Many parks have been affected by winter weather and storms. Please check for alerts before heading out.
Many car campers get justifiably nervous when they think about straying too far from their favorite campground. You may have toyed with the idea of backpacking, but wondered how to do it with kiddos, or without the big grill, cooler and six-person/two-dog tent!
Fear not! We’re here to help. Several Washington state parks have primitive sites for folks arriving by foot or by bike. In most cases, these sites are ¼ to ½ mile from the parking lot but have more privacy and a “wilderness” feel. In other words, they provide a gentle introduction to backpacking before you shoulder a 40lb pack and walk into the wild.
If you have ever downsized a house or apartment — you’ve got this!
Of course, you could spend hours making multiple hikes to the car, but where’s the fun in that? Paring down gear is part of the adventure, and our primitive sites will help ease you in.
You’ll need the 10 essentials, plus camping gear. If you’re hiking with kids, pack the 11th essential – wipes, for everything from faces full of food to dirty hands to bathroom accidents, since you'll be a ways from running water and toilets. Just, please pack them out!
A big, multi-person tent will be your heaviest item, but you may be able to split the parts between friends and family members. Otherwise, consider renting lighter tents from an outdoor store or gear rental service.
You can pick up an affordable lightweight backpacking stove and canister fuel at most outdoor or big box stores; just try lighting it in town (outside) before relying on it during a campout.
Finally, this is your moment to tuck into a freeze-dried meal. Before that idea makes you sad, we should say a variety of backpacker meals have popped up in the last few years. Several brands cater to special diets, and some are downright yummy.
Your first few trips don’t have to be spartan. Luxury backpacking items include: camping pillows (usually inflatable), down booties, camp shoes, lightweight camp chairs, desserts, playing cards, rain tarps and portable chargers for downloaded entertainment.
Just remember: the cushier your camp, the heavier your haul!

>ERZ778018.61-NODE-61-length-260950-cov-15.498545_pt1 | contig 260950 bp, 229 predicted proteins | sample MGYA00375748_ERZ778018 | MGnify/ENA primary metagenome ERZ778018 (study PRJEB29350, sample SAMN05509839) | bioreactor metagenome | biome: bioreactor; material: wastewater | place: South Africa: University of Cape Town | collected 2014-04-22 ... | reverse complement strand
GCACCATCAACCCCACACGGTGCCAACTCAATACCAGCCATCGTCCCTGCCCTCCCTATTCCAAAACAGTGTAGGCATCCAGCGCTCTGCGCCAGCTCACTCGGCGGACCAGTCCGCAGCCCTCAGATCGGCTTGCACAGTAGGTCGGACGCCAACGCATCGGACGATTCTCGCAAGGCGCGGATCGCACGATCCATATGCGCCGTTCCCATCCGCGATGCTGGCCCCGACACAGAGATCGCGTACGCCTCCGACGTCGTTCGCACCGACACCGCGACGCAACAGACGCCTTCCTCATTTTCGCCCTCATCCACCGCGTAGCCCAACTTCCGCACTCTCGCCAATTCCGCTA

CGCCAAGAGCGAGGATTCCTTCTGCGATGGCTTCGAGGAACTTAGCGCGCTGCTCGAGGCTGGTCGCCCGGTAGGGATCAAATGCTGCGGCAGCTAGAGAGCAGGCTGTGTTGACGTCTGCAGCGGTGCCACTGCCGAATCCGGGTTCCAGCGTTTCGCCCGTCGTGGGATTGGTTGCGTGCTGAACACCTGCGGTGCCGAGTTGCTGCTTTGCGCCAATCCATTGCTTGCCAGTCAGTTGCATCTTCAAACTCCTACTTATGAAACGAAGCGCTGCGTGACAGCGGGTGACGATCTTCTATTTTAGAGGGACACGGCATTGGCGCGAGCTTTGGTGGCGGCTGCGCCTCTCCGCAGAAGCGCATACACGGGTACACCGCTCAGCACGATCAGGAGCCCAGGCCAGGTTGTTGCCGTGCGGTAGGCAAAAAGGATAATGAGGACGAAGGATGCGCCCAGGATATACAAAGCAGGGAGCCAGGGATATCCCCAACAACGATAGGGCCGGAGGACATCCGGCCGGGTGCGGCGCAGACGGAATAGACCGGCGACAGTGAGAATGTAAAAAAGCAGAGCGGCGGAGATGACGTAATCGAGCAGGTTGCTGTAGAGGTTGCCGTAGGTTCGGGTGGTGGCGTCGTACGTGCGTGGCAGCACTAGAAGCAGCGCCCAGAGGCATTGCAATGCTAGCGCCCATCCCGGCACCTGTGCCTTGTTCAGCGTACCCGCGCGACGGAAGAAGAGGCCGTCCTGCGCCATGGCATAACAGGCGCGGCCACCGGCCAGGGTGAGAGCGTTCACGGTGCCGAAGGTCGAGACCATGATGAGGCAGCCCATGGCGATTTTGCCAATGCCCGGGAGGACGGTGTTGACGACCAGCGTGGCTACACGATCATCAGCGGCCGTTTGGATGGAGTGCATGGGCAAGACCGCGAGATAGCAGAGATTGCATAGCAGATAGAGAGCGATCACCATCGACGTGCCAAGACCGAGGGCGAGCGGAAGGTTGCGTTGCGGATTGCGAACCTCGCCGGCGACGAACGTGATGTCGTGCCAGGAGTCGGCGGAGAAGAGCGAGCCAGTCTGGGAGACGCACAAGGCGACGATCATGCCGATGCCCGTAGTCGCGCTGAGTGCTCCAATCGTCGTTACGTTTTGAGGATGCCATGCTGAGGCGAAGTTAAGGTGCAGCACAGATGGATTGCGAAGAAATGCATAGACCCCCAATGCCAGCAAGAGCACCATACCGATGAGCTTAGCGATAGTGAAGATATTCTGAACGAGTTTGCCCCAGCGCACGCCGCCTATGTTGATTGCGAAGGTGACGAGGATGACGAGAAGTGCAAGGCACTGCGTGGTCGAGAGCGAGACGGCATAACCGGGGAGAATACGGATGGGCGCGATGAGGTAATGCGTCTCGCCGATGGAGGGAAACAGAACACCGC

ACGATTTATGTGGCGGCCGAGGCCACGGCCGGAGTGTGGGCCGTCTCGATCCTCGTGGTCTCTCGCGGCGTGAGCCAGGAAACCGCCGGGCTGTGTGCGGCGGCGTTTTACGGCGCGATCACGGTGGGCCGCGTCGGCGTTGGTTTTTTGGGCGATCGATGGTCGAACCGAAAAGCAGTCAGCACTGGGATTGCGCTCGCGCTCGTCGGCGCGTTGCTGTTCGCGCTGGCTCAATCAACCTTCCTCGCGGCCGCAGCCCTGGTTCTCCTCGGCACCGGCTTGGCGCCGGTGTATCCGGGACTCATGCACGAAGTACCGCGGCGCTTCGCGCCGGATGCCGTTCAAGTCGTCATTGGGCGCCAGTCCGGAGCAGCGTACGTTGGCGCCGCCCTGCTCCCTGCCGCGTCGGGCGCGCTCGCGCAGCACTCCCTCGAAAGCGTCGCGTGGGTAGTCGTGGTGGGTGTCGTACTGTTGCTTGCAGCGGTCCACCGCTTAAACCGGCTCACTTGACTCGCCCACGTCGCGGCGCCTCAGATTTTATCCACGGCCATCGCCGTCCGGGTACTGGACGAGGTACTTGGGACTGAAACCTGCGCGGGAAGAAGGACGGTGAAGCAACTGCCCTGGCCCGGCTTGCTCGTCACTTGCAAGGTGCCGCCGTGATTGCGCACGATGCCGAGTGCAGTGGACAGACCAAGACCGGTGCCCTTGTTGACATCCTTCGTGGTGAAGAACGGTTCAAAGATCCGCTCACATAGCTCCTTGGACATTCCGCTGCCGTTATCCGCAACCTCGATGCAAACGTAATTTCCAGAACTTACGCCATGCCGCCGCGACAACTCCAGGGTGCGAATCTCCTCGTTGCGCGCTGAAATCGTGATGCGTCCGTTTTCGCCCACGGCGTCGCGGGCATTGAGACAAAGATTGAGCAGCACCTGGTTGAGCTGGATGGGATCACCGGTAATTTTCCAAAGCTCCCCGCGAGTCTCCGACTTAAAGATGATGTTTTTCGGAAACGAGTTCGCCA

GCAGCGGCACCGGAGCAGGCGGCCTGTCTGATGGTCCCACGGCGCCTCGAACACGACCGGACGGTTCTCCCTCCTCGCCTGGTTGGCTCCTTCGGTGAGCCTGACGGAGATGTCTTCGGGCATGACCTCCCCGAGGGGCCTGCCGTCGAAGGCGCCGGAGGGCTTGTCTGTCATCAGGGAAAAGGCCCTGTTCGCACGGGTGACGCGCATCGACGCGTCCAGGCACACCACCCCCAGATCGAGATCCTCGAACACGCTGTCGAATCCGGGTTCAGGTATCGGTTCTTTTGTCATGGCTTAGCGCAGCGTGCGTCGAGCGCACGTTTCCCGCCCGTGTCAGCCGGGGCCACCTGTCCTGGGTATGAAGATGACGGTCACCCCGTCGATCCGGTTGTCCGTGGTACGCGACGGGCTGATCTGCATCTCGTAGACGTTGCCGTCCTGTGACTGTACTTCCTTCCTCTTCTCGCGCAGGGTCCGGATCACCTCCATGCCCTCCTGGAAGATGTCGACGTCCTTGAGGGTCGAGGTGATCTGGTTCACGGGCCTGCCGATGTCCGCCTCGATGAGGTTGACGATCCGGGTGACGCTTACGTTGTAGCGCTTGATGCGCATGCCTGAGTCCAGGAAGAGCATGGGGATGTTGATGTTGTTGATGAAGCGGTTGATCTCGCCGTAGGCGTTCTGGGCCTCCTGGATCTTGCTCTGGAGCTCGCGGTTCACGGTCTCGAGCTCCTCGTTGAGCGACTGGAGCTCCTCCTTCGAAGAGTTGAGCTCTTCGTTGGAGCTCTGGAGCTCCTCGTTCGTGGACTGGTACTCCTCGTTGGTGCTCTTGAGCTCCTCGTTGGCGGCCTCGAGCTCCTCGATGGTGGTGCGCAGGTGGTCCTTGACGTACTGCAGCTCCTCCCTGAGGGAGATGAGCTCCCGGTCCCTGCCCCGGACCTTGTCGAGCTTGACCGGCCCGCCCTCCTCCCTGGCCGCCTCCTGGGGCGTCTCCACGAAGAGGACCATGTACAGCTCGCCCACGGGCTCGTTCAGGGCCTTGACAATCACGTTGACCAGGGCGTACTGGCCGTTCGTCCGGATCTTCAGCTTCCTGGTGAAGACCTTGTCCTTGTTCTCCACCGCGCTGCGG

Backpacking differs from car camping in that everything must be packed out to the trash cans and dumpsters in the parking lot or day-use area. That means carrying a dedicated trash bag – and maybe a rodent-safe container for food, scented items and trash.
Your food storage system could be as simple as a stuff-sack, hung on a tree, or a bucket with a food-safe lid. Several outdoor stores rent bear cans, which double as sit-stools, but they can be tough to carry.
We don’t recommend sleeping with your food, unless you’re OK finding a hole in your tent and a mouse inside, snarfing your snacks! But seriously, please don’t feed wildlife or let them get into your stuff if you can help it!
Some sites are reservable, while others are first come, first served. Please check with the park for more details!
Once you’ve hit your stride with our primitive sites, you may crave a longer backpack - or not. Many wilderness areas and national parks have backpacking sites one to three miles from a trailhead, but we’re partial to our parks, so…
By then, you’ll have added a GPS app to your phone – though we also recommend paper map, compass and knowledge of their use, and a water filtration or purification system to your overnight kit.
At that point, you may forego luxury items and stock up on campfire stories and lightweight entertainment. Most backpackers swear their packs get heavier with each mile they walk!
Finally, once you get into the backcountry, Leave No Trace principles become even more critical, as trash impacts wildlife and fragile environments.
Whether you end up falling in love with our walk-in sites or you plan a long thru-hike next year, we invite you to enjoy some next-level wildness in these great outdoors!
Originally published October 04, 2023